On December 2-3, 2013, CSTL, in conjunction with the National Academy of Sciences' Committee on Law and Justice (CLAJ,) hosted the first meeting of the Committee on Scientific Approaches to Understanding and Maximizing the Validity and Reliability of Eyewitness Identification in Law Enforcement and the Courts: Phase I: Social Sciences. The next meeting of the committee will be on February 6-7, 2014 in Washington, DC.
Forum on Synthetic Biology - Recent Activities
CSTL's Forum on Synthetic Biology held its inaugural meeting in Washington on October 21, 2013. In addition, the forum co-sponsored two activities; a July 2013 workshop at Imperial College London entitled Ownership and Sharing: Setting the Patent Framework for Innovation in Synthetic Biology (a summary report of the workshop is forthcoming) and an August 2013 panel discussion at the U.S. Department of State on synthetic biology and its relationship to key challenges faced by the international community.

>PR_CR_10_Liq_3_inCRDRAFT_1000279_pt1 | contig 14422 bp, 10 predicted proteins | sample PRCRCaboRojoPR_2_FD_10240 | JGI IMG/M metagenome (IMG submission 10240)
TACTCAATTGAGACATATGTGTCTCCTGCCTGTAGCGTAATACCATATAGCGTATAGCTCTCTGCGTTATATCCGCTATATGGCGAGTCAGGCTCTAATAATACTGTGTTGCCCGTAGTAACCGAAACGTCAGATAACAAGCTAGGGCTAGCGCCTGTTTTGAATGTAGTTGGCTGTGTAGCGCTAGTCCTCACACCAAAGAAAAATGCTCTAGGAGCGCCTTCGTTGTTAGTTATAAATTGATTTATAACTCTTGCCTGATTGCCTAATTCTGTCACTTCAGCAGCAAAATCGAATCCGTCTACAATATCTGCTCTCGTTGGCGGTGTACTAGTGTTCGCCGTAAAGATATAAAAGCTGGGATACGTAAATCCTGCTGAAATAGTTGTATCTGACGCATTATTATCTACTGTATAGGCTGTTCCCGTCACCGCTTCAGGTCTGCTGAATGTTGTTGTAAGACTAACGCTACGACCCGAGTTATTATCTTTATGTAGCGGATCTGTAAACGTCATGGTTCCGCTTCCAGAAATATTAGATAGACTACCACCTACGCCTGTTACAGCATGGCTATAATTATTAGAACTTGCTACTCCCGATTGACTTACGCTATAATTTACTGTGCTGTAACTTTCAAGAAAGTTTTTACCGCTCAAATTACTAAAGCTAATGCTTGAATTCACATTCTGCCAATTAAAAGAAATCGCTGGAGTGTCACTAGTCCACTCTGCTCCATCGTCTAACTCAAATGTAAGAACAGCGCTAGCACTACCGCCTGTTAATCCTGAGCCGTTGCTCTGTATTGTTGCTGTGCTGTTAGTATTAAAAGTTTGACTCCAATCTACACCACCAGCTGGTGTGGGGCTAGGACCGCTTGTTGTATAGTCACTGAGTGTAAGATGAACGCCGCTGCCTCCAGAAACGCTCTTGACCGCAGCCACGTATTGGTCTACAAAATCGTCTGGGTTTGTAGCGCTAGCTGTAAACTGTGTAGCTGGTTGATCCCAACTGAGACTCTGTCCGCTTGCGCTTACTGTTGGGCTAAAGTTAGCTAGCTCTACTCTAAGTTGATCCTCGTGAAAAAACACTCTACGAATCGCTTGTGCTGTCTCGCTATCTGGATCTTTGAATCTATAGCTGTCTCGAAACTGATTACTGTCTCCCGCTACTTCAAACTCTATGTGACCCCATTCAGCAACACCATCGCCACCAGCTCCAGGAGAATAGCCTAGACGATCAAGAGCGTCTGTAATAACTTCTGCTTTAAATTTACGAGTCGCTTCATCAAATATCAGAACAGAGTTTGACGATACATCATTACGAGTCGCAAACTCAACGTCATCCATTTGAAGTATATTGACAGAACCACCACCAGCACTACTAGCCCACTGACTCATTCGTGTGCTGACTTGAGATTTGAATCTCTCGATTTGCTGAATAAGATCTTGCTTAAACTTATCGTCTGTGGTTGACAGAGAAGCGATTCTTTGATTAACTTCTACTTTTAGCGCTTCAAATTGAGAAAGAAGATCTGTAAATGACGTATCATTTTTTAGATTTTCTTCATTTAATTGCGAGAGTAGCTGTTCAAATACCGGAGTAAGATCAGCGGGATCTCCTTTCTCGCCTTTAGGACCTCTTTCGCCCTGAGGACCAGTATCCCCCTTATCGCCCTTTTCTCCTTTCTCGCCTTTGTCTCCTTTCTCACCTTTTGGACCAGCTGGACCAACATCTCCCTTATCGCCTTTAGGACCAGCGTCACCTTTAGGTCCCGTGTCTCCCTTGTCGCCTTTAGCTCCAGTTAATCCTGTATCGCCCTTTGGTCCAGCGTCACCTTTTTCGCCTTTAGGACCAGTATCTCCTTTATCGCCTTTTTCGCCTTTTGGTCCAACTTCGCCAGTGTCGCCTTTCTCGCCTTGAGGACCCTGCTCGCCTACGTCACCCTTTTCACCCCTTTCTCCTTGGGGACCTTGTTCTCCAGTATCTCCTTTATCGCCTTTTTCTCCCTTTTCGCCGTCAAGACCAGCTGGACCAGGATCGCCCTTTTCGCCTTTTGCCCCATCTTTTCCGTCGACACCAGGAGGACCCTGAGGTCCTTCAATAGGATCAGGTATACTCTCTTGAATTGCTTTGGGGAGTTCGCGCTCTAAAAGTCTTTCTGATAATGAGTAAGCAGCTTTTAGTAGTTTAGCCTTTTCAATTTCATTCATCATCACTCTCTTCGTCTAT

CSTL Forensic Science Report Continues to Inspire Legislative and Scientific Reform Efforts
On September 9, 2013 U.S. Representative Eddie Bernice Johnson, Ranking Member of the Committee on Science, Space, and Technology introduced H.R. 3064, the Forensic Science and Standards Act of 2013. The bill is similar to legislation introduced by Johnson and Senator Jay Rockefeller in the previous Congress.